Your privacy is important to us. If you would like to discuss these matters with us, or have suggestions for improvements, please go ahead.
Surfr does not ask for your real name, birthday, gender, address, etc. If you like, you can put your real name in your (public) username or display name. But you can as well just call yourself Superwoman86. We do not care to track the real person behind an account. All we care about - for the system to work effectively - is what credibility that user account has in a certain field. See more on How Surfr Works.
Surfr tracks user behavior (which websites they go to) when they open the side panel. In general, this is done to find out which sites and pages are important.
The only purpose is to learn about important websites. No attempts are made to track individual people.
Based on the member's activity (including commenting on web pages, and other members liking those comments) a profile is created, which gives him credibility and a stronger voice on a certain topic. This is a fundamental concept behind Surfr. If you don't want to be tracked, don't log in. We're open for suggestions, and might provide an option in the future that allows members to opt out from this functionality and instead have a basic account without topic-specific credibility.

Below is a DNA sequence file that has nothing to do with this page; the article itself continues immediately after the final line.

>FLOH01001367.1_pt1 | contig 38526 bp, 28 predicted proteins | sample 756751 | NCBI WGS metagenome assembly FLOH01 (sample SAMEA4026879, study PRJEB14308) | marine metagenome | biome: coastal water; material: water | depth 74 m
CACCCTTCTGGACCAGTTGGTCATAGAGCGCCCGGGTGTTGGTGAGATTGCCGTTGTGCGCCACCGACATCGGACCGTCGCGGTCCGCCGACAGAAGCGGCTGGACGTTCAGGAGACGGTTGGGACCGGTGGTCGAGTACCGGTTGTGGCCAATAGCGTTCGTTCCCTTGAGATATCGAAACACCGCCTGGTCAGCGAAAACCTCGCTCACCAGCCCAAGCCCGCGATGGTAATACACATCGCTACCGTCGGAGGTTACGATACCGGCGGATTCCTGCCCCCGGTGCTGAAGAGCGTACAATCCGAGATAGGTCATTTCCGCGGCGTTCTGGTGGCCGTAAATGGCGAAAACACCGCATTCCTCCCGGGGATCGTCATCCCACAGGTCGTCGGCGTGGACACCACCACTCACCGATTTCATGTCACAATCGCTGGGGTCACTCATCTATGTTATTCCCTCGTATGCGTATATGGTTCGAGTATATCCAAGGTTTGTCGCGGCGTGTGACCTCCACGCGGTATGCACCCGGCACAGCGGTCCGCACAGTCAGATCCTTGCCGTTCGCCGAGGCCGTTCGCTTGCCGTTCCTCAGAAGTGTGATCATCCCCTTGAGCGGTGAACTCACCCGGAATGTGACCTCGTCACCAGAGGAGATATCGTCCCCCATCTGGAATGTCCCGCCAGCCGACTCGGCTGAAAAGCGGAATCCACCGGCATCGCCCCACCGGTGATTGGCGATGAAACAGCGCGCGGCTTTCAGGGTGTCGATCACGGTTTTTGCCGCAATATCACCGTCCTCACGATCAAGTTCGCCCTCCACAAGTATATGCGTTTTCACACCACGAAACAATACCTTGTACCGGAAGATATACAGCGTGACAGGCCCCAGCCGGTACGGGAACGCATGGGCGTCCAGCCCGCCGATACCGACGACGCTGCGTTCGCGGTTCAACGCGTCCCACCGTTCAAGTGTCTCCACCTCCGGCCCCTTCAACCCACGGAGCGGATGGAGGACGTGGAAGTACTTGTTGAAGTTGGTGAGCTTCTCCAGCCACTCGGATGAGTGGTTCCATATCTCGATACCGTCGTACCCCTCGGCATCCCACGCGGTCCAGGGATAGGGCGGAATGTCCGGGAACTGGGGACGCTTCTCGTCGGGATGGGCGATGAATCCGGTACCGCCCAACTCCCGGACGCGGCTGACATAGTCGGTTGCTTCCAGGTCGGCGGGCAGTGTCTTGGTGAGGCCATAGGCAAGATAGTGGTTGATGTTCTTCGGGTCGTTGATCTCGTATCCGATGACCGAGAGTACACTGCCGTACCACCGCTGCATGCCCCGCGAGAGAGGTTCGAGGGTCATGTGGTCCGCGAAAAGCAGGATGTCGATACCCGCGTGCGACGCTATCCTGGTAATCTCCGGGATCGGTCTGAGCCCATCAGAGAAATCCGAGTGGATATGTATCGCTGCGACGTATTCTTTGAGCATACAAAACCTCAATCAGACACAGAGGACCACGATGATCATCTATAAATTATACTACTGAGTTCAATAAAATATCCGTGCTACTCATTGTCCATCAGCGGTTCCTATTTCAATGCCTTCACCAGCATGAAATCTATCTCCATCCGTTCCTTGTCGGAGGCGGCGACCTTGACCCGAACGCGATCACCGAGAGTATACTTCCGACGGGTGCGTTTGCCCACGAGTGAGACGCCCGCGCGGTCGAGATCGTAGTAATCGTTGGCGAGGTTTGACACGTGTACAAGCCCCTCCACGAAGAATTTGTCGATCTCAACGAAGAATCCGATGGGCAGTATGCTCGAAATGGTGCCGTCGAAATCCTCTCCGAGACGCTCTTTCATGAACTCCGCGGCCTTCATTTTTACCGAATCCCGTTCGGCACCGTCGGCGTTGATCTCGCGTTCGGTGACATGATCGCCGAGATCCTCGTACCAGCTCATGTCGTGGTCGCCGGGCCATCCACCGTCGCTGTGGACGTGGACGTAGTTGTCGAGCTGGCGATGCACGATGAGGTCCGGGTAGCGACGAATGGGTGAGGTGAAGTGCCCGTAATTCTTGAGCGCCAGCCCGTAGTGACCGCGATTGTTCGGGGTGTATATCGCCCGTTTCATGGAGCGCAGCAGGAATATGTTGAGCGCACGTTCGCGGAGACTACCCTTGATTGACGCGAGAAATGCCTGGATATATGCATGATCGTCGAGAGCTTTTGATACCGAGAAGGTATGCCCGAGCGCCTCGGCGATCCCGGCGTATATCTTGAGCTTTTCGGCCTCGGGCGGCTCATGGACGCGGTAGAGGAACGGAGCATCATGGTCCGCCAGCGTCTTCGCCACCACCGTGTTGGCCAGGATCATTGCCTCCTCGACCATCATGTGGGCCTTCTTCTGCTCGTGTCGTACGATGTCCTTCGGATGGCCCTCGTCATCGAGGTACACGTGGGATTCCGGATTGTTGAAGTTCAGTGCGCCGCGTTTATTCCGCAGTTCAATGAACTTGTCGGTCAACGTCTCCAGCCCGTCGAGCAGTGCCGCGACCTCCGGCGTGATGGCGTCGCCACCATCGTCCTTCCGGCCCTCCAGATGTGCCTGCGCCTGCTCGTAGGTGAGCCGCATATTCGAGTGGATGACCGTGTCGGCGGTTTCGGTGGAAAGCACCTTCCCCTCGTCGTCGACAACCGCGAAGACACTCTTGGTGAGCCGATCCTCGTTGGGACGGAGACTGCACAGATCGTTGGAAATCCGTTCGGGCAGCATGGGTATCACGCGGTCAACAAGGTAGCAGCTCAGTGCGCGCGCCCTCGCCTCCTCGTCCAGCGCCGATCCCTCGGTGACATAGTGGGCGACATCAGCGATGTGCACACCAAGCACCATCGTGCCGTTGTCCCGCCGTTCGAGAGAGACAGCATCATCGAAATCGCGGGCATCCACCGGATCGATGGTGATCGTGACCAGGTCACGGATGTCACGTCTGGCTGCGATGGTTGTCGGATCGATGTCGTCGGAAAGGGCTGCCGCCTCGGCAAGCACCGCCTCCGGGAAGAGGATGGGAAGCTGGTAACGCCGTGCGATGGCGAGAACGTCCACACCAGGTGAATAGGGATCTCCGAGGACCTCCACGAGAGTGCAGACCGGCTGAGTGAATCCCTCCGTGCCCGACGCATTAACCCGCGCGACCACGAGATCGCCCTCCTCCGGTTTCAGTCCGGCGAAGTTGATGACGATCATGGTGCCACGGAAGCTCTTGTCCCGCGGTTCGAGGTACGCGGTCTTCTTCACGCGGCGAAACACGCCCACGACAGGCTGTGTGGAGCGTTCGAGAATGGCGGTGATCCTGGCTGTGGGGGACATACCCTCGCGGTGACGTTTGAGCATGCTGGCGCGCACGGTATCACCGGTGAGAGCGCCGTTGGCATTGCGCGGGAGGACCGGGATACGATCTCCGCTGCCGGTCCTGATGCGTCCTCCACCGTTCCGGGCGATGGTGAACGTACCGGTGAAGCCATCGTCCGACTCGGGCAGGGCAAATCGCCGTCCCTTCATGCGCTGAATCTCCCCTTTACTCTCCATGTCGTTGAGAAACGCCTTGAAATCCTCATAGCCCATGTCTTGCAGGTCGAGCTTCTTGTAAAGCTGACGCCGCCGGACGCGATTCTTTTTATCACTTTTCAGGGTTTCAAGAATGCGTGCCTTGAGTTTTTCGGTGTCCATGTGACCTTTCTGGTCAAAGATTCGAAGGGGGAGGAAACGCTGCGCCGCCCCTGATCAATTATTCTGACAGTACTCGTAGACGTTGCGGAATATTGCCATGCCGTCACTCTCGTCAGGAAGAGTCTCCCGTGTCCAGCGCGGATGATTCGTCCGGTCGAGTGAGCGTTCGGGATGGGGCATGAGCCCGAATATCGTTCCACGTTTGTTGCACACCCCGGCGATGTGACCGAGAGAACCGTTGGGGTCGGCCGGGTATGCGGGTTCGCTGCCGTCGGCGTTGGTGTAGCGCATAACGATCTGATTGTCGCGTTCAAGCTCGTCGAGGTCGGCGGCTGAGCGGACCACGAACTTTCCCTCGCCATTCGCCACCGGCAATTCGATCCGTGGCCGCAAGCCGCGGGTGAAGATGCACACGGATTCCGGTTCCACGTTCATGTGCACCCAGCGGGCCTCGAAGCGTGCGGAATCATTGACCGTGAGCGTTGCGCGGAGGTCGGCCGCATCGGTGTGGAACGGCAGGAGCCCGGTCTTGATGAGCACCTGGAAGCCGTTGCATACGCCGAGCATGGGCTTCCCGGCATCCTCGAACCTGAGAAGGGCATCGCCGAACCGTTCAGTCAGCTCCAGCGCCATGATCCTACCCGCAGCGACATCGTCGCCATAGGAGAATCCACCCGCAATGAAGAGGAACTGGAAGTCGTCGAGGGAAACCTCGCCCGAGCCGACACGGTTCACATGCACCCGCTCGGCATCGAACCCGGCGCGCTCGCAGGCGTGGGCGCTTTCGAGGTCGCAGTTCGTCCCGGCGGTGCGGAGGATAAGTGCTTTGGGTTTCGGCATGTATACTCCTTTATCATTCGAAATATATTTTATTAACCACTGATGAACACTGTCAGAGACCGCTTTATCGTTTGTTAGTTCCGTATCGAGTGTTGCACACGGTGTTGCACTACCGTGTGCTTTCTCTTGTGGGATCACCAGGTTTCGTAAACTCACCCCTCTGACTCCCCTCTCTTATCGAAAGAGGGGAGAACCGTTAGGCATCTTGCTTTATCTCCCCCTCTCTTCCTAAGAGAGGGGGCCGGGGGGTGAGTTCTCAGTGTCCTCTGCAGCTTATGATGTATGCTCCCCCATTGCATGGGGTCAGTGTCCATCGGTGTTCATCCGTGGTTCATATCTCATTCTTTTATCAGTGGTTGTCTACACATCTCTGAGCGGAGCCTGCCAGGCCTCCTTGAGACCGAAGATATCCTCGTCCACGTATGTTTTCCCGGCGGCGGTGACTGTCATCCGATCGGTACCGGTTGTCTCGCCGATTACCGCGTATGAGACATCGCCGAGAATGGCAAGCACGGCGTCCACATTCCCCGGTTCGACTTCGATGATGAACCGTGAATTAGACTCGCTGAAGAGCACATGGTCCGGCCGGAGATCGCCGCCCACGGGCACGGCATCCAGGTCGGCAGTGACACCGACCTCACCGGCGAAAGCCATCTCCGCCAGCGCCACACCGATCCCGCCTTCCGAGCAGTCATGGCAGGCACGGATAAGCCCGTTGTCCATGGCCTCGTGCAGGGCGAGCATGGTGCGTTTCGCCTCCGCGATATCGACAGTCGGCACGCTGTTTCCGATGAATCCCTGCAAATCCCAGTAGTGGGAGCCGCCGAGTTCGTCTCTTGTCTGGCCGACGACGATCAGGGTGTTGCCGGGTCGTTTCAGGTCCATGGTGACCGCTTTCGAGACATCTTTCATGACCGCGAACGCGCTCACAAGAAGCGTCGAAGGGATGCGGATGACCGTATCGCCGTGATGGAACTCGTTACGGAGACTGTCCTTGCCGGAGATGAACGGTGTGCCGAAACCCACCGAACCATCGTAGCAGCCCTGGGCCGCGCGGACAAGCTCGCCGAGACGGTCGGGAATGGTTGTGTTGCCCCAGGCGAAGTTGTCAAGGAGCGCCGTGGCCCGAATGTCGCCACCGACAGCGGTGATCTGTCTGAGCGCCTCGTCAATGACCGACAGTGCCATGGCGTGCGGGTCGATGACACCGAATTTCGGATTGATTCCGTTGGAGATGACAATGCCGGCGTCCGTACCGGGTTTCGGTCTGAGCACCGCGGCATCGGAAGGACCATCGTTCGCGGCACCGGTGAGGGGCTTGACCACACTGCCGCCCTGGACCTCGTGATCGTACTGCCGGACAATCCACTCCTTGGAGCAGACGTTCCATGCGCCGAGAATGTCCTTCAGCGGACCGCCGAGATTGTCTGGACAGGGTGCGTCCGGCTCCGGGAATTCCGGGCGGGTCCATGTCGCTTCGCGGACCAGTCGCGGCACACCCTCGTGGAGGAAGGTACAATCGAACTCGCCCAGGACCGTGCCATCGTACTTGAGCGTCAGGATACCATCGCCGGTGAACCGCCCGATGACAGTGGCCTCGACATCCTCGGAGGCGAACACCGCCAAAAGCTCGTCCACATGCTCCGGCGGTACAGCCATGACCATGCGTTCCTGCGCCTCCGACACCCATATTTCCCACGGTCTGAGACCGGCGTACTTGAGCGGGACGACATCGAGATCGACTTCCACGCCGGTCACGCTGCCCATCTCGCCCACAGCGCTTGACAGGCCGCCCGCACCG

Cookies are not required to read pages. But they are required in order to log in and add content. When you log in, Surfr will set a temporary session cookie which identifies your login session; this will be expired when either you log out, your browser exits, or after an inactivity timeout, and is not saved on your hard drive.
If you check the "remember me" box on the login form, another cookie will be saved with a token that authenticates you to our servers (which is unrelated to your password). As long as this remains valid, you can bypass the login step on subsequent visits to Surfr. The cookie expires after 180 days, or is removed if you log out. If this worries you, don't use the option. (You should not use it on a public terminal!)
User's passwords are not stored in plain text on our servers. Surfr only stores a hash code of your password.
Surfr does not share your information, such as your email address, with 3rd parties.
Well, since you've been reading up to here, you must be.
In our opinion, there is too much user tracking on the internet today. You go to Google, Google
tracks you, fine. You go to Facebook, Facebook tracks you, fine. You go to Pinterest, and besides Pinterest,
also Google and Facebook track you. All these "Like" buttons and Disqus commenting systems come at a price.
Google analytics tracks an estimated 75% of all web traffic. Then there are all the ad networks.
What you can do: